The pass of «lodger» belonged to Anna Akhmatova. In the 1940-s the Sheremetev’s Palace lodgers’ way home led through a checkpoint of the Stare Institute of Arctica and Antarctica.
THE ANNA AKHMATOVA MUSEUM AT THE FOUNTAIN HOUSE
Liteyniy pr., 53, St. Petersburg, 191014, Russia
Tuesday-Sunday 10.30-18.30, Wednsday 13.00-21.00 E-mail: firstname.lastname@example.org Tel: +7 (812) 759-7239, fax +7 812 272-2034
In the history of «samizdat» a small self-made, hand-written bark book made in GULAG holds e special place. Seven bark pages covered with Akhmatova’s lyrics.
Ash tray belonged to Anna Akhmatova. In the epoch of terror and surveillance burning manuscripts became a usual ritual for Akhmatova.
The son of Anna Akhmatova Lev Gumilev was a prisoner in GULAG for more than 15 years.
Changes in the cultural information of this place are interpreted through a communal apartment, the memorial part of the museum. Akhmatova, as well as those who were close to her, shared the tragic fate of much of Leningrad’s intelligentsia. In 1921, Akhmatova’s first husband, the poet Nikolai Gumilyov, was shot on the orders of Cheka. Their son Lev would be arrested more than once – in 1933, 1935 and 1938. Nobody was safe. Expecting to be arrested and have her home searched at any time, she destroyed her poems, in which her deepest and genuine feelings were expressed. Reserved in her everyday life, Akhmatova was an outspoken poet.The literary memorial museum of Anna Akhmatova at Fountain House was opened in the southern garden wing of the Sheremetevs’ palace in 1989. Several decades of Akhmatova’s life are closely connected with this place. It is considered unique in the St Petersburg area. The emblem of the Sheremetevs can be seen at the northern palace gates with their motto: “Deus conservat omnia” or “God preserves everything”. Various periods of St Petersburg’s history exist in parallel among the trees of this garden : the brutal and heroic events of Peter the Great’s time and the masquerades of Elizabeth’s époque, the shadows of the Golden and Silver Ages of Russian Literature and the banality of the Soviet period.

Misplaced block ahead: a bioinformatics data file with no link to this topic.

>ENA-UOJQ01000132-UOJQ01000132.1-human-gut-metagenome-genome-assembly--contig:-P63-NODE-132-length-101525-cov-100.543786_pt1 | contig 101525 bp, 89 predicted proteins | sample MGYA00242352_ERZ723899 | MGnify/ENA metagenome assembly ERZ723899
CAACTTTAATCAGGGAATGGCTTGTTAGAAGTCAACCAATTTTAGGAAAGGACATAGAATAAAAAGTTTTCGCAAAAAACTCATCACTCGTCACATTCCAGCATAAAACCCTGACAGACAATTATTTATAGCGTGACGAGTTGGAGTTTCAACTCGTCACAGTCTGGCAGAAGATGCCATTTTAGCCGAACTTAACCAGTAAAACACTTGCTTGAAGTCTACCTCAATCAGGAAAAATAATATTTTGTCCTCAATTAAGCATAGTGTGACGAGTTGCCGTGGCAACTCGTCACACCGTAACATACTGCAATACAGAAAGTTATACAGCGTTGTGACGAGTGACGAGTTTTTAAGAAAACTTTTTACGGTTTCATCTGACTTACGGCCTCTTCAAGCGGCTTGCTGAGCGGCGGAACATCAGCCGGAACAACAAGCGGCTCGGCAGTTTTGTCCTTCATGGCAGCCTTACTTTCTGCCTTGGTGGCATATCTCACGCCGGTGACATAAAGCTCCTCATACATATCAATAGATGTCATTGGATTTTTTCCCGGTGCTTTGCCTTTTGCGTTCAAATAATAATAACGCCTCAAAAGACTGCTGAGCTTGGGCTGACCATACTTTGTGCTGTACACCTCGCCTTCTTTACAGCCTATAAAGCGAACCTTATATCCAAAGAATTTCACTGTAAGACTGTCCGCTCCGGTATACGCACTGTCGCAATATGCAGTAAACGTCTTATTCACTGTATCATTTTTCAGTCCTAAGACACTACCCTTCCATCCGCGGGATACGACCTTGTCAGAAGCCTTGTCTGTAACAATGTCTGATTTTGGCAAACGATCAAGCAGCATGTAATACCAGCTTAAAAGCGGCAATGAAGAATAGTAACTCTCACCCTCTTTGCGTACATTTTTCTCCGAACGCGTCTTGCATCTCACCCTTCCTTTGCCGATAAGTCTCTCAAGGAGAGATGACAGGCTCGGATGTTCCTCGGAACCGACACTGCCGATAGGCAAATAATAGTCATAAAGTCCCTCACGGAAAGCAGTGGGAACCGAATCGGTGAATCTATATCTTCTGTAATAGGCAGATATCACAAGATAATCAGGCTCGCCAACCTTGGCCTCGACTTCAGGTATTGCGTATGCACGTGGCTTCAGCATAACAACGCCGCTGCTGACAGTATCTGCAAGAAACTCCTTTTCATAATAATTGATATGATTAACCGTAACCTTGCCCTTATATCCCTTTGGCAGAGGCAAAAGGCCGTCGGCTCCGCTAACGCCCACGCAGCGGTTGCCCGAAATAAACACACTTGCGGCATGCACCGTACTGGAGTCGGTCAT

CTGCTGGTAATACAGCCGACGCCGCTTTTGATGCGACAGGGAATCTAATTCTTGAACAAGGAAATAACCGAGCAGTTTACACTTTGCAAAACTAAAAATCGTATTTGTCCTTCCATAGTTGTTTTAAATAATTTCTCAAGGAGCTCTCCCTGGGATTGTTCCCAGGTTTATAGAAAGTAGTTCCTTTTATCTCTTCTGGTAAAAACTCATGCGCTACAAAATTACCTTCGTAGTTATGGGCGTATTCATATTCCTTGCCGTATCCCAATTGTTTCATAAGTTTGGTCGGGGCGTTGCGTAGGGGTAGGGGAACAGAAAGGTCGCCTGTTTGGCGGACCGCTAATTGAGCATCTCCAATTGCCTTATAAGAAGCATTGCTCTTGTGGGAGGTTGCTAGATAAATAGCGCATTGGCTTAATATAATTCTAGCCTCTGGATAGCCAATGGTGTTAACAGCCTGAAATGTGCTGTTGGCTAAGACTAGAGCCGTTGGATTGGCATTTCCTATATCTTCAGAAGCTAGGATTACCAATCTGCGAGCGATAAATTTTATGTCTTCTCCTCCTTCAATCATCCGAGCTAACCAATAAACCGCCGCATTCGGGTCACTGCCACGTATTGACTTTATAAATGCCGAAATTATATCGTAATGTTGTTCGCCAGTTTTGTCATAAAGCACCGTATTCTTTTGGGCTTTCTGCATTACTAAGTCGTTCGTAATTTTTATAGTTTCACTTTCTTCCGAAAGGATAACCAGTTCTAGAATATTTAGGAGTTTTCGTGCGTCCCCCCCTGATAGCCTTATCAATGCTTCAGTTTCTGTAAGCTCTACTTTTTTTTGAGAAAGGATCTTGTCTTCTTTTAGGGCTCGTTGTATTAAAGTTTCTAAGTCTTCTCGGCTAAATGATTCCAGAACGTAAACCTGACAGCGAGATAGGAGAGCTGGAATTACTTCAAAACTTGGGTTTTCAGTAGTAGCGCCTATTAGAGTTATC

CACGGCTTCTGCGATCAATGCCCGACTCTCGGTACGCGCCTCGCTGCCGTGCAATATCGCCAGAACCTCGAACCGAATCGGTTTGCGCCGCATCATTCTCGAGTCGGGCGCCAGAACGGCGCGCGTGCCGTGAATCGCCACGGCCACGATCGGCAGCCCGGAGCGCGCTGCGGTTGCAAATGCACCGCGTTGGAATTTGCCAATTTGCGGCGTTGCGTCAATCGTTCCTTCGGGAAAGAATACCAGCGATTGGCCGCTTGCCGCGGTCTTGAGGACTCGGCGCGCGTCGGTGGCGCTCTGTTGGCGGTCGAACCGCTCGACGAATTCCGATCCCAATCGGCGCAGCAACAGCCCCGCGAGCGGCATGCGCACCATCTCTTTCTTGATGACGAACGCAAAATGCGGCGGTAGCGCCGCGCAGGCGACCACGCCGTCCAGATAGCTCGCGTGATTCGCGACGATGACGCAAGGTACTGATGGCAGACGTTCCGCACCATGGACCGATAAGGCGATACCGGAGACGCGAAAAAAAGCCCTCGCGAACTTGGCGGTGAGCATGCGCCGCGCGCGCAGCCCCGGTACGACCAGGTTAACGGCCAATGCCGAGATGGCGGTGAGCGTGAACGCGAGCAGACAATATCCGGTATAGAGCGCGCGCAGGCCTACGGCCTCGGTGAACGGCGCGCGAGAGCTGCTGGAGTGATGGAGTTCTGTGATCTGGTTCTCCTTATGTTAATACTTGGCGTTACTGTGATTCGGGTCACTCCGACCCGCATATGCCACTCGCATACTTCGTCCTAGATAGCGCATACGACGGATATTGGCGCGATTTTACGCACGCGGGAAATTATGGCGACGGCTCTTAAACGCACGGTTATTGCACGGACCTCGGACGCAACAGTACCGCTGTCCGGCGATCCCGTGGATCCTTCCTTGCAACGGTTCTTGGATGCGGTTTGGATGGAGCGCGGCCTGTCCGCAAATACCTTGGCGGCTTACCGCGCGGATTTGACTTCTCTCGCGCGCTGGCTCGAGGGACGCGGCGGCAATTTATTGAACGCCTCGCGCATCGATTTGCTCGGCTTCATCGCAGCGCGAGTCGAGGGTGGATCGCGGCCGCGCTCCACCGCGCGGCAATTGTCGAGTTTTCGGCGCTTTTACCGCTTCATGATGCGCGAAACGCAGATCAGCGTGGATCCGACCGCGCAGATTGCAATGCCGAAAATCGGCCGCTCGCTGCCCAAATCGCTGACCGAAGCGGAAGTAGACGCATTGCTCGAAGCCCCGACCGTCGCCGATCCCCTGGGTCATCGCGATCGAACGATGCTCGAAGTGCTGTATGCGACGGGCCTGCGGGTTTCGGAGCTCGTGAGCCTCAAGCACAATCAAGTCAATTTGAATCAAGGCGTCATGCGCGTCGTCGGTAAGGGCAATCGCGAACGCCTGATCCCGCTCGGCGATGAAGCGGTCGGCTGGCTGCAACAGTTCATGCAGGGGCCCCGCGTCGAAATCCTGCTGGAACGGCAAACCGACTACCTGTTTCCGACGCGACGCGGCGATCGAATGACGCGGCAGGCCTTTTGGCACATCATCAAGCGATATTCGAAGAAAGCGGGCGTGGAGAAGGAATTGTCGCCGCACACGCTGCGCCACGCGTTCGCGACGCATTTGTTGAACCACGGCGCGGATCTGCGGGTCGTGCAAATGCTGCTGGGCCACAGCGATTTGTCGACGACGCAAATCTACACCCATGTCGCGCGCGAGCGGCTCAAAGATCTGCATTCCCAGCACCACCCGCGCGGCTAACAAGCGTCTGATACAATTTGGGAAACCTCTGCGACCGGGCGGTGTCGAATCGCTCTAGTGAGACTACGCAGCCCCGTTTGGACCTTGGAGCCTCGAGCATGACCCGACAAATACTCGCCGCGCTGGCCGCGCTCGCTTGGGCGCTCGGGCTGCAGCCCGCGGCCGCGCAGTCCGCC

This museum is, however, the Poet’s House first and foremost and so the display needs to be polysemantic and multifaceted. The display combines a reconstructed communal apartment from the time of Akhmatova and a literary exhibition in an adjoining classical rotunda. In the memorial section, which looks like an installation from the Soviet period, visitors are encouraged to look at photograph albums, listen to recordings of the poet’s voice and handle some of the objects. The literary display uses new visual language to create a model of Akhmatova’s world. The museum is also well-known as a cultural centre, and organizes special programs for children and youth.